Belgium’s foreign minister and democracy activists in Democratic Republic of Congo called on Congolese authorities to investigate allegations that high-ranking officials stole millions of dollars in public funds.
The accusations surfaced shortly after the postponement of an election for a successor to President Joseph Kabila, originally scheduled for next month, until at least April 2018. The delay triggered violent unrest in the capital Kinshasa last month in which at least 50 people died.
In an article last week, the Belgian newspaper Le Soir cited documents provided by Jean-Jacques Lumumba, a former employee at the Congo branch of BGFI Bank, central Africa’s biggest bank, as indicating a series of transactions that resulted in large and unexplained losses of state money.
Congo’s government spokesman did not respond to a phone call or text message requesting comment and BGFI did not respond to an email. Lumumba referred questions to Le Soir. Reuters was not able to independently confirm any instances of wrongdoing.
“The revelations are so serious … that the attorney general of the republic should investigate this affair,” Jean-Claude Katende, president of the African Association for the Defense of Human Rights (ASADHO), told Reuters on Monday.
Belgian Foreign Minister Didier Reynders also called for an investigation during an interview with RTL-TVI on Sunday.
“I hope that, with all the documents that have been provided, there can be not only investigations in Congo but also international investigations,” he said.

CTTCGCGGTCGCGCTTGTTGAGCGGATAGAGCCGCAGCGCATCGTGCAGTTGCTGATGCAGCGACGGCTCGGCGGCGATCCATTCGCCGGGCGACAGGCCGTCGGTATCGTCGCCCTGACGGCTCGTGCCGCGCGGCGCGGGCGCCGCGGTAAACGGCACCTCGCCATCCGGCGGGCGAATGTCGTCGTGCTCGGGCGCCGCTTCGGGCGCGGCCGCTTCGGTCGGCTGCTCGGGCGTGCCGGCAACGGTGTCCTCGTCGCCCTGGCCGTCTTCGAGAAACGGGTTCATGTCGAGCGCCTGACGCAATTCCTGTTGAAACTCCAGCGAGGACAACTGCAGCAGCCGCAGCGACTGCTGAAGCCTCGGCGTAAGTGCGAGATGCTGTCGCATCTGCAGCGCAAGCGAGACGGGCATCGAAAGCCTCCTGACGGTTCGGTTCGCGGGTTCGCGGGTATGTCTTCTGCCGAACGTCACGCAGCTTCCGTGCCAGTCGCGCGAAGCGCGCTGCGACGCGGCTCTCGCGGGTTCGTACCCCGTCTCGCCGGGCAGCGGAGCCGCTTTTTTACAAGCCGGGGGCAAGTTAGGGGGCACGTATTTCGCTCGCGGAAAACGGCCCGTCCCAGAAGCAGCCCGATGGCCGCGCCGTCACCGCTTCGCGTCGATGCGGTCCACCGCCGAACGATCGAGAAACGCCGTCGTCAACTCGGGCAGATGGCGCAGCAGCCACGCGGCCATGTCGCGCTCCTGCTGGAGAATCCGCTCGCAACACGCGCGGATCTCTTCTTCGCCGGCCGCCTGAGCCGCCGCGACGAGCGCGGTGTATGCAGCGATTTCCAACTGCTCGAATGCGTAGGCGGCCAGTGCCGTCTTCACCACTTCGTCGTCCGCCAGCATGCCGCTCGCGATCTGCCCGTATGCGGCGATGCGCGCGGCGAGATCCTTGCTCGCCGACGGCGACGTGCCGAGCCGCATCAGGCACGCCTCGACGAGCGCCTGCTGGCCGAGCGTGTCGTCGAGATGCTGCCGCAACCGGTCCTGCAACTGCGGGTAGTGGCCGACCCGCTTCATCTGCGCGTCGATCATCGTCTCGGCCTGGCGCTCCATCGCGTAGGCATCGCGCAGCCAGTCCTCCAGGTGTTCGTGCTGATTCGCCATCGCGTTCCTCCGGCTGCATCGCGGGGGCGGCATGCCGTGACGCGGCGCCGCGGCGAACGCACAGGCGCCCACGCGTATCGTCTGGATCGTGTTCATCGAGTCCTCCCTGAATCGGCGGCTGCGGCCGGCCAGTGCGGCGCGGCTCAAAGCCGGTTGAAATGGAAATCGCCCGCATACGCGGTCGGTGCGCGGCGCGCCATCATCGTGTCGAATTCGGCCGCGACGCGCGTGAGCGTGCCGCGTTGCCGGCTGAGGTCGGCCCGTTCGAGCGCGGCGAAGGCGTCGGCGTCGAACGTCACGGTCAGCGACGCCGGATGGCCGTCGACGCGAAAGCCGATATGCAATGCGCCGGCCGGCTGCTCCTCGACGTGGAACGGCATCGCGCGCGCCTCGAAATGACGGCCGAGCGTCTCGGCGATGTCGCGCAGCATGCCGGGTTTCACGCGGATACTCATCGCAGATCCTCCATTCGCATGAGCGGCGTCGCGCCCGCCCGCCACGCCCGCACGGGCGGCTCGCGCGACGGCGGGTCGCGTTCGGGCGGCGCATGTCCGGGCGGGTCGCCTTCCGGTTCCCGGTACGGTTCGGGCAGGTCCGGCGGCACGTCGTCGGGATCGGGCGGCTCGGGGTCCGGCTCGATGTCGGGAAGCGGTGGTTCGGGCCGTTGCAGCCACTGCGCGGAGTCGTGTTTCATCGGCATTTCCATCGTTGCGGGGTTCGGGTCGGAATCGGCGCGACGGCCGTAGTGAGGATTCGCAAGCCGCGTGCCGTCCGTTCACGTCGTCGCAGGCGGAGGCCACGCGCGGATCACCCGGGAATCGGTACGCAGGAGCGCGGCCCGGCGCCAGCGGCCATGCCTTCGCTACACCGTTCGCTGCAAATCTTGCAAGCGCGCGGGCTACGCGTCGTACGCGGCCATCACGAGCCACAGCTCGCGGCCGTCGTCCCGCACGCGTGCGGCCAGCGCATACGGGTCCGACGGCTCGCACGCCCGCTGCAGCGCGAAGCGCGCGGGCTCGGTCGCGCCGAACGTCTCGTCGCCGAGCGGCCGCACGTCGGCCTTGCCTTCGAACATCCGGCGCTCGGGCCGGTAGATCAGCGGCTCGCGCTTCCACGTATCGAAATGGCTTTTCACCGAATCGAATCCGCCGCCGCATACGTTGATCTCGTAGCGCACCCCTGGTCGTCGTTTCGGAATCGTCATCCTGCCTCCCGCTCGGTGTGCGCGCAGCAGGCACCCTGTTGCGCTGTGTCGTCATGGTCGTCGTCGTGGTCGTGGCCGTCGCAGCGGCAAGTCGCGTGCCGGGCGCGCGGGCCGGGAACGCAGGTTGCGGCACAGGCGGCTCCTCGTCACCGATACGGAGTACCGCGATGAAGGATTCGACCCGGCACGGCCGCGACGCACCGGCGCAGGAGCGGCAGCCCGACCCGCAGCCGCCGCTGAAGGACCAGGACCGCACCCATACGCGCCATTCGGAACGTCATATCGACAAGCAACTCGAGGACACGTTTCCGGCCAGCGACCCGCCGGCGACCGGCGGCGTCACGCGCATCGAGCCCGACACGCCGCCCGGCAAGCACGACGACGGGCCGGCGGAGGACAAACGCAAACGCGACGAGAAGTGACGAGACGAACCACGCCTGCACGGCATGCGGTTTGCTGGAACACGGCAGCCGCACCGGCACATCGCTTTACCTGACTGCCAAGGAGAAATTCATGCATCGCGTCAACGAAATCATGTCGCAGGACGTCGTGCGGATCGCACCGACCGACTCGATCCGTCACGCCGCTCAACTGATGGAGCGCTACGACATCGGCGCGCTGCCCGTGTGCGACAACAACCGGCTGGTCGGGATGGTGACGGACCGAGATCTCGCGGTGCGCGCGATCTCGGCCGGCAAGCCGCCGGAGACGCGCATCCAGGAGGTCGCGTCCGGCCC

Belgium was the colonial power in Congo until its independence in 1960.
Le Soir cited several alleged misuses of public funds. In one case, it said, the national electoral commission allegedly made millions of dollars in unexplained withdrawals from a $25 million credit line it opened this year even as $54 million in funds allocated to it by the treasury for electoral operations remained untouched.
A spokesman for the electoral commission referred Reuters to the commission’s president, who did not respond to a phone call or a text message requesting comment.
In another case described by Le Soir, the Central Bank allegedly made $43 million worth of unexplained transfers to the account of a company chaired by Albert Yuma, who is also chairman of the state mining firm Gecamines and a Kabila ally.
The Central Bank denied that it had ever transferred money to the company. Yuma told Reuters the accusation against him was “baseless” and that he was preparing a formal response that would be published in Le Soir.
Corruption is endemic in the vast central African state. Kabila’s counselor on graft and money laundering, Luzolo Bambi, said last year that the country loses up to $15 billion a year to fraud, roughly three times the annual budget.